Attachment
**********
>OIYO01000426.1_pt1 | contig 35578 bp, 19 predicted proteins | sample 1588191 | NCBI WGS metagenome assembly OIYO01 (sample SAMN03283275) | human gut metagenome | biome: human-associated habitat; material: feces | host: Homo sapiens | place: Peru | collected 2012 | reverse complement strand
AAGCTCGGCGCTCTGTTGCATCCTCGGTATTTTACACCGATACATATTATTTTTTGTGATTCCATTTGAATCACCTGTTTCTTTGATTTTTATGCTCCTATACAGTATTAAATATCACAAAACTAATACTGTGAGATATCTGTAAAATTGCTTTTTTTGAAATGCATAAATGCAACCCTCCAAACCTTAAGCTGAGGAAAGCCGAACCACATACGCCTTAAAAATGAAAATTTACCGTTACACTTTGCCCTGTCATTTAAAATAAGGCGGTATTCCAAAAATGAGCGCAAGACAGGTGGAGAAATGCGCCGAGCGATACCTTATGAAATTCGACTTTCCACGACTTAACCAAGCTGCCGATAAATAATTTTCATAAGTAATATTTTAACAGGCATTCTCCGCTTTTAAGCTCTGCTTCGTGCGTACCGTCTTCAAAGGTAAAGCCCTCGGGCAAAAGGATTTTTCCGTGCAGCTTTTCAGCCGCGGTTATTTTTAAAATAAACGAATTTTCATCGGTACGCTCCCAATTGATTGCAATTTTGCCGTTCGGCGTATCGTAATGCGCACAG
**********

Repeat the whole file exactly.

>OIYO01000426.1_pt1 | contig 35578 bp, 19 predicted proteins | sample 1588191 | NCBI WGS metagenome assembly OIYO01 (sample SAMN03283275) | human gut metagenome | biome: human-associated habitat; material: feces | host: Homo sapiens | place: Peru | collected 2012 | reverse complement strand
AAGCTCGGCGCTCTGTTGCATCCTCGGTATTTTACACCGATACATATTATTTTTTGTGATTCCATTTGAATCACCTGTTTCTTTGATTTTTATGCTCCTATACAGTATTAAATATCACAAAACTAATACTGTGAGATATCTGTAAAATTGCTTTTTTTGAAATGCATAAATGCAACCCTCCAAACCTTAAGCTGAGGAAAGCCGAACCACATACGCCTTAAAAATGAAAATTTACCGTTACACTTTGCCCTGTCATTTAAAATAAGGCGGTATTCCAAAAATGAGCGCAAGACAGGTGGAGAAATGCGCCGAGCGATACCTTATGAAATTCGACTTTCCACGACTTAACCAAGCTGCCGATAAATAATTTTCATAAGTAATATTTTAACAGGCATTCTCCGCTTTTAAGCTCTGCTTCGTGCGTACCGTCTTCAAAGGTAAAGCCCTCGGGCAAAAGGATTTTTCCGTGCAGCTTTTCAGCCGCGGTTATTTTTAAAATAAACGAATTTTCATCGGTACGCTCCCAATTGATTGCAATTTTGCCGTTCGGCGTATCGTAATGCGCACAG